And FB's AI has shopping behavior histories of billions of people. AI is very good at spotting repetitive patterns and once a unsuspecting shopper who buys compulsively is singled out, AI will never stop teasing money out of him. Just remember that FB's AI has a memory of every click you ever made. Mind boggling.

The real nail in the coffin of the brick-an-mortar shops was not Internet by itself, but revolution in inventory ownership started by Amazon, eBay and FB. None of the major online retailers: Amazon, eBay and Facebook (yes, FB's massive profits come from retailing) holds any inventory. Amazon and eBay are a shops of shops, aka. shopping malls, not a shop. Amazon holds very little stock of very few own products, like Kindle, and eBay has zero own products. Because online retailers don't have inventory their capital is not tied into piles of products that failed to sell. Just imagine that. While offline retailer has at least 50% of it's working capital stuck in goods that are non-moving, an online retailer just continuously makes profits only from the best selling products. Essentially old school retailer has constant handicap of being chained to non-moving stock, while online retailer is constantly moving like an athlete at full speed and on maximum profit. It's Paralimpics vs Olimpics. It's not even a competition.

In that sense FB is towering over the Amazon and eBay, because most of FB members don't even realize that they had been lured into what effectively is a shopping mall. And to make it even worst for eBay/Amazon they only charge a relatively small transaction fee, while FB is charging shop owners for much more expensive advertising. And advertising fees are always going to be higher that transaction/warehousing fees, because ads turn inventory into cash.
 
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pigfarmer

tall, thin, irritable
Regardless of who's holding the inventory for me it's about convenience and getting what I want, not advertising.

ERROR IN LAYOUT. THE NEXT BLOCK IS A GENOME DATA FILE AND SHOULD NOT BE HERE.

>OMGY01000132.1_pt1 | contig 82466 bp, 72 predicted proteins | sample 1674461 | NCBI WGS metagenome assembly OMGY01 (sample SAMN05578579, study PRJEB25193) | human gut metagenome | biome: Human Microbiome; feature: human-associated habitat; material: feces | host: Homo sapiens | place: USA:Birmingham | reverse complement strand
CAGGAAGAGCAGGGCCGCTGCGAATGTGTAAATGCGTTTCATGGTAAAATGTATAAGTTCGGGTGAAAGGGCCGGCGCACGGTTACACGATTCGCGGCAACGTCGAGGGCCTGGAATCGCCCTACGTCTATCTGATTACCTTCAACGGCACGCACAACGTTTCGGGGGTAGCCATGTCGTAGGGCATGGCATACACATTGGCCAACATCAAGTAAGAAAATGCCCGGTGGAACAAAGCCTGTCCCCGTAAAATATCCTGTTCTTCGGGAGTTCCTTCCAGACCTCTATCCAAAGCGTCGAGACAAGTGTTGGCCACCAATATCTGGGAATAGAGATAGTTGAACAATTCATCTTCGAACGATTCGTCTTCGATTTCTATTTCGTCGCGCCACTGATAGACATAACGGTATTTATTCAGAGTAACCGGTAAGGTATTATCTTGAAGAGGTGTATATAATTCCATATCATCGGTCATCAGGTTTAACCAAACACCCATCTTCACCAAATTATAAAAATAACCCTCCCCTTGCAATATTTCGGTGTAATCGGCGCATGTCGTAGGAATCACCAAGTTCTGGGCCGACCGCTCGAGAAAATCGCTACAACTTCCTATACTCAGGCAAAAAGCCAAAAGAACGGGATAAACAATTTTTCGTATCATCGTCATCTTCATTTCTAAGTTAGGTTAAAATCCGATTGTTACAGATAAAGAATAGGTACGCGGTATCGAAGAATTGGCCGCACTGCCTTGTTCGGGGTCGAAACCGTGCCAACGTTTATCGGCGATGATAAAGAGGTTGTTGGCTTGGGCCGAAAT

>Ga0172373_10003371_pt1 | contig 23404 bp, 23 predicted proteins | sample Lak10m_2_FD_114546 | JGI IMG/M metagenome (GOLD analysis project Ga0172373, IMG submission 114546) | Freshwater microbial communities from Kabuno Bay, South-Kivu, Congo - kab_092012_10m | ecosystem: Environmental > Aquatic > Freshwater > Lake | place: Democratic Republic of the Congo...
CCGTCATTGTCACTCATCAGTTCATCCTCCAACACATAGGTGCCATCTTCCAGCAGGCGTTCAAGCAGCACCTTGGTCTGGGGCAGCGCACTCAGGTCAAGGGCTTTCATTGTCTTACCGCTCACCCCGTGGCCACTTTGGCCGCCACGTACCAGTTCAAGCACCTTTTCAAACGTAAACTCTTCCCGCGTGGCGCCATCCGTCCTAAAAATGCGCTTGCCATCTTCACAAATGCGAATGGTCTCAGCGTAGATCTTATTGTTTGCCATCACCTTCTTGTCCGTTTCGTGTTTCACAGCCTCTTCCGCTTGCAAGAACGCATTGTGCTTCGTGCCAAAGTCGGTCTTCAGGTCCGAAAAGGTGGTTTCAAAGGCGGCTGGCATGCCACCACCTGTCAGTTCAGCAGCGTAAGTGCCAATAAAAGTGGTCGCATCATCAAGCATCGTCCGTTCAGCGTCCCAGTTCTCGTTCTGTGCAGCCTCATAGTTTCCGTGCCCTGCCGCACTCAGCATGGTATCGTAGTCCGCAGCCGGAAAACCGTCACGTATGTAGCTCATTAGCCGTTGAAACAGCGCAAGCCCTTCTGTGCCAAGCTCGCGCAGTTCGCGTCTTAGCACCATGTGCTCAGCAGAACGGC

Kohl's found a niche in this market by hosting Amazon returns. In the past I'd used shipping drop off places but this really speeds thing up and just works extremely well for me. I'm usually after car parts and can say that the chain stores like Autozone already have one foot in the grave and maybe haven't realized it yet.

Today we're hitting the local Sears to see if I can buy any of their fixtures. This local store finally tanked and it's obvious why. Their business model was antiquated and they failed to change it.
 

Dejan Corovic

As above, so bellow
Regardless of who's holding the inventory for me it's about convenience and getting what I want, not advertising.

Kohl's found a niche in this market by hosting Amazon returns. In the past I'd used shipping drop off places but this really speeds thing up and just works extremely well for me. I'm usually after car parts and can say that the chain stores like Autozone already have one foot in the grave and maybe haven't realized it yet.

Today we're hitting the local Sears to see if I can buy any of their fixtures. This local store finally tanked and it's obvious why. Their business model was antiquated and they failed to change it.

Most companies haven't sussed out the online game yet. They just feel the balance sheet squeeze, but don't see the way out. They just keep postponing the decision while slowly bleeding cash. And a publicly owned companies are run by committee, in which nobody has relevant experience.

Basically AI is democratizing capitalism, at least for those that jump on the train early. Instead of one company dangerously locking huge amount of capital in inventory, that company gets thousands of small businesses to pay for the stock, while aggregator company deals with payments and logistics.